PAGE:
Water Demands in Low-Income Countries

  • Steven Renzetti
Part of the Natural Resource Management and Policy book series (NRMP, volume 22)


Nowhere is the need to understand the structure of water demands and to use this information to rationalize water management greater than in low-income countries. Recall from chapter 2 that water demands in many low-income countries (including those that are already considered to have inadequate supplies) are growing rapidly. The following quotations are indicative of the magnitude and severity of the problems that exist:
  • The challenge is enormous: one billion people still lack access to safe water, two billion lack safe sanitation. Slow progress is not acceptable, as more than three million children still die every year from avoidable water-related disease. (World Bank Water Supply and Sanitation web-site, March 1, 2000,

  • Dirty water has become the world’s most dangerous killer. At least twenty-five thousand people die every day from the use of it…Diarrhea alone kills at least 4.6 million young children every year. About 200 million people are victims of schistosomiasis caused by contaminated water on the skin. Five hundred million have trachoma, one of the main causes of blindness because of dirty dishwater. About half of the people living in developing countries do not have safe drinking water (La Jornada, 1992, p. 17).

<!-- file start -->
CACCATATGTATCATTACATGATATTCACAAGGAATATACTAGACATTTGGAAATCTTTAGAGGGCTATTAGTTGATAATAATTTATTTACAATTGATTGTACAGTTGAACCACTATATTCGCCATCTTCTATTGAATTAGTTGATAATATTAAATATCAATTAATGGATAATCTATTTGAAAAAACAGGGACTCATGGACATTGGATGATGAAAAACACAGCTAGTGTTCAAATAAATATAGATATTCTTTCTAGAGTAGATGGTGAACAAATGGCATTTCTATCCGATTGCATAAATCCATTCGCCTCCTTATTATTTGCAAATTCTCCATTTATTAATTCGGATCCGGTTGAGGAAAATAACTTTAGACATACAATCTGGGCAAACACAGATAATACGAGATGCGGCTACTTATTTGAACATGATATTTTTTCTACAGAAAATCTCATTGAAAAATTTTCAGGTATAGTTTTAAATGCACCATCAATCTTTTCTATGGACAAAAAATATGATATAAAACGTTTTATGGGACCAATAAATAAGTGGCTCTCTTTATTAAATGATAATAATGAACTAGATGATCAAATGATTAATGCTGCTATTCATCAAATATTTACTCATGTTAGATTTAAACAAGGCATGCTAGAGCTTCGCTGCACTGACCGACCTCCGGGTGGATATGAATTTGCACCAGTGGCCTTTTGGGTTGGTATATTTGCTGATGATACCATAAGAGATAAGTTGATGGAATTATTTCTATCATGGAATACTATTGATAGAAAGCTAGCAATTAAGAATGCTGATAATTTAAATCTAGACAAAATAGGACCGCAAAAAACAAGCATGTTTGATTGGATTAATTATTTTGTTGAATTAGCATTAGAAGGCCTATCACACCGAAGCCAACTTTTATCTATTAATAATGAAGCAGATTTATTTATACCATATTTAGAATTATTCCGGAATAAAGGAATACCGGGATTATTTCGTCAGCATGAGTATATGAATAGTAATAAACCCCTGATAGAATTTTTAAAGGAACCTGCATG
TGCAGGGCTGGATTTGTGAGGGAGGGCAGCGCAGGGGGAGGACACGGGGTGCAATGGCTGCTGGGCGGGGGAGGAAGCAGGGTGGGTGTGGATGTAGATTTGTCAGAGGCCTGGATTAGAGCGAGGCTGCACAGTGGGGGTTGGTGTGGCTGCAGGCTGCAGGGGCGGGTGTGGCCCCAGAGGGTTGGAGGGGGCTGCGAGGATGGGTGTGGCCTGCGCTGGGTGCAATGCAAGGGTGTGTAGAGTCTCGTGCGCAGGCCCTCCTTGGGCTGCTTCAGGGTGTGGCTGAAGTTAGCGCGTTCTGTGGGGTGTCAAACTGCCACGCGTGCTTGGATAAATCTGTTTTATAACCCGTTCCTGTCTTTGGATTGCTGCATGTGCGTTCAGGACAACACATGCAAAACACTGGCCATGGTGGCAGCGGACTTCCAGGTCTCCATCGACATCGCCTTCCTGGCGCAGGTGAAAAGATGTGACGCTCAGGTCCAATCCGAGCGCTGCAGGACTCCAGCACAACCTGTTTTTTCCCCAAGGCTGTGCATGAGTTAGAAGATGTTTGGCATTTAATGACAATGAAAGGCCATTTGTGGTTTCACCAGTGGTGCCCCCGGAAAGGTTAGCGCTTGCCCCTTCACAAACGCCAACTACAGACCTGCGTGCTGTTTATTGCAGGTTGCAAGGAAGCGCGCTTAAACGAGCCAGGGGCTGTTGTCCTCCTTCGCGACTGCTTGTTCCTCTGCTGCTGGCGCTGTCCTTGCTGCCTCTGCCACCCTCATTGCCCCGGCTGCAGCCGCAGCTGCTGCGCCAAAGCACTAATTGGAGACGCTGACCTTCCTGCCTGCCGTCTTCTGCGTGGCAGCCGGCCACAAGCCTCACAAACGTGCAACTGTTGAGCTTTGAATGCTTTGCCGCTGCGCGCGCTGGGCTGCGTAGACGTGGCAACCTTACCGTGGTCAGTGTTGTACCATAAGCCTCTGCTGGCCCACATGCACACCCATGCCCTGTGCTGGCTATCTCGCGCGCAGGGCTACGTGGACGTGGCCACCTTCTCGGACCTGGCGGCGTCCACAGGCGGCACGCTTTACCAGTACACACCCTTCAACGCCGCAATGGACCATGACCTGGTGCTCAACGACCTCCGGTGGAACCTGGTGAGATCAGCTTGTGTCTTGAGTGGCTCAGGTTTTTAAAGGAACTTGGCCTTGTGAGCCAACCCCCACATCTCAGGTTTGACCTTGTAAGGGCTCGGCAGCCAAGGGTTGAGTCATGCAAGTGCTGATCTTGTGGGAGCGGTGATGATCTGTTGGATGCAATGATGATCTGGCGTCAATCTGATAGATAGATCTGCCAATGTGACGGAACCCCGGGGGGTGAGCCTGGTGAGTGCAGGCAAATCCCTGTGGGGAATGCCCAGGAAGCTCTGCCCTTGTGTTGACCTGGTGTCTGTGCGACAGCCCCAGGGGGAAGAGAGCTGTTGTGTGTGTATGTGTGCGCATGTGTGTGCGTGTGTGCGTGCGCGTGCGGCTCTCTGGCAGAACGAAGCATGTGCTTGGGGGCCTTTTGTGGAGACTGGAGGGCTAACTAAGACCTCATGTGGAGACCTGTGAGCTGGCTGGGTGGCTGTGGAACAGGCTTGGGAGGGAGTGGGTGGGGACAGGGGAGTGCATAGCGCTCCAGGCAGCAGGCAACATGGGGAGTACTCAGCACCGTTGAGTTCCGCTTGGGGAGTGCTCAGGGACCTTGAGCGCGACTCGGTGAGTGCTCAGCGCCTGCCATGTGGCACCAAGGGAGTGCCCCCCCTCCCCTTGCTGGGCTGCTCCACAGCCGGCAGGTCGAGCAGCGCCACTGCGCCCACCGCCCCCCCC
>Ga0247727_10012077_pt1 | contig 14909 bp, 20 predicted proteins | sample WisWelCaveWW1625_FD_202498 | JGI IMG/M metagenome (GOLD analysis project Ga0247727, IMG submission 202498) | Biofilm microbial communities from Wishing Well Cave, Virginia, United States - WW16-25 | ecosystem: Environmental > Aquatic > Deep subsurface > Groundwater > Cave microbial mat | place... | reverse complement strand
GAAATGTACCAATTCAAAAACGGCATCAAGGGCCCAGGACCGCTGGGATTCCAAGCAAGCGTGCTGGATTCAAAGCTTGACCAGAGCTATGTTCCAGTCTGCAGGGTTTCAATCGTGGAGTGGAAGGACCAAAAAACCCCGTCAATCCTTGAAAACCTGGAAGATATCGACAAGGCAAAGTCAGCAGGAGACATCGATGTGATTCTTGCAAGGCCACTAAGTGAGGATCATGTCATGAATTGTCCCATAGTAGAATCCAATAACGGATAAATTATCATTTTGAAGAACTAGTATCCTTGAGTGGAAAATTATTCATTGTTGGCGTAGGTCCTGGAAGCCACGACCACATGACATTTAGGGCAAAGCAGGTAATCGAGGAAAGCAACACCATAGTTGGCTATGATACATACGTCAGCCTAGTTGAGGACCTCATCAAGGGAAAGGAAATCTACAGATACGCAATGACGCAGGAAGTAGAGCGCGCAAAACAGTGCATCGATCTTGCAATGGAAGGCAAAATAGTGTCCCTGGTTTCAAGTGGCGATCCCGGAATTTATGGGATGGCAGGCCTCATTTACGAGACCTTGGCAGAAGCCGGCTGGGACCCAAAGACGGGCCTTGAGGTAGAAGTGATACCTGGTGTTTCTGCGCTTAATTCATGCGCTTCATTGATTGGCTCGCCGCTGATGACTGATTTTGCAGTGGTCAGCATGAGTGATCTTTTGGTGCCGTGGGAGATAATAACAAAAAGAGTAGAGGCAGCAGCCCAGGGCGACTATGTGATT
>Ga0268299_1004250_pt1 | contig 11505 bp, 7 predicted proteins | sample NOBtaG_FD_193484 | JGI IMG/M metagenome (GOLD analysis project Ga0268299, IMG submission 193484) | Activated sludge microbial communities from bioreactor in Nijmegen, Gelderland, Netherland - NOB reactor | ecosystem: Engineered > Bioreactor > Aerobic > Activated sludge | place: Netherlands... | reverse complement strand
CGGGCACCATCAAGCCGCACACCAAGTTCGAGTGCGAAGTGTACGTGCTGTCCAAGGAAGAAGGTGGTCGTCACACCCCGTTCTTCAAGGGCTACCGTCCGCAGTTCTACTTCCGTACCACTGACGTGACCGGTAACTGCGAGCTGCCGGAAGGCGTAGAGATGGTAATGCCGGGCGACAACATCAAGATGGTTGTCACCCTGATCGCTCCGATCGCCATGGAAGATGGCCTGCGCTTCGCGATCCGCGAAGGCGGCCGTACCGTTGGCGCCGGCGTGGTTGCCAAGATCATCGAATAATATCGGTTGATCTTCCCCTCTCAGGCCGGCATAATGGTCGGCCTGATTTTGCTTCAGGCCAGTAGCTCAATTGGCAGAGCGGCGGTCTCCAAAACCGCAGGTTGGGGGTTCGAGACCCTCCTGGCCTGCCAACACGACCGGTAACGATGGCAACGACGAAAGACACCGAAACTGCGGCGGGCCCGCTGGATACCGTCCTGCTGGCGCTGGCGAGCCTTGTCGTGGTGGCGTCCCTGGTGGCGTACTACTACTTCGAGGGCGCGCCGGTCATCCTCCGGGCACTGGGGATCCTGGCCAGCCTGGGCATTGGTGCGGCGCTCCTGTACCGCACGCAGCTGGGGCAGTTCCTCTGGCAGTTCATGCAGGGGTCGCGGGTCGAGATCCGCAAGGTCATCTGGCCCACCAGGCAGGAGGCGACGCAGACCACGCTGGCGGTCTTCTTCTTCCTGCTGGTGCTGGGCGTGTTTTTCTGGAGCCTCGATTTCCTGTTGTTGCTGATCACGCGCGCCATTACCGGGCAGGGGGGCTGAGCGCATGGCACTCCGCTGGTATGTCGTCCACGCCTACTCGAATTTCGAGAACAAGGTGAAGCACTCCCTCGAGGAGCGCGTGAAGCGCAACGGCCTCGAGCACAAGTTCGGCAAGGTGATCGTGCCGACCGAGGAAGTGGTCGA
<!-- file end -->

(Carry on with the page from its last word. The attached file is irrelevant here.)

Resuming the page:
• It is estimated that at least 25% of rural water supplies in developing countries are not working, and in some countries, construction of new facilities is not even keeping pace with the rate of failure (Mu, Whittington and Briscoe, 1990, p. 522).


Water Demand Price Elasticity Supply Source Discrete Choice Model Contingent Valuation Survey 
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Copyright information

© Springer Science+Business Media New York 2002

Authors and Affiliations

  • Steven Renzetti
    • 1
  1. 1.Brock UniversityCanada

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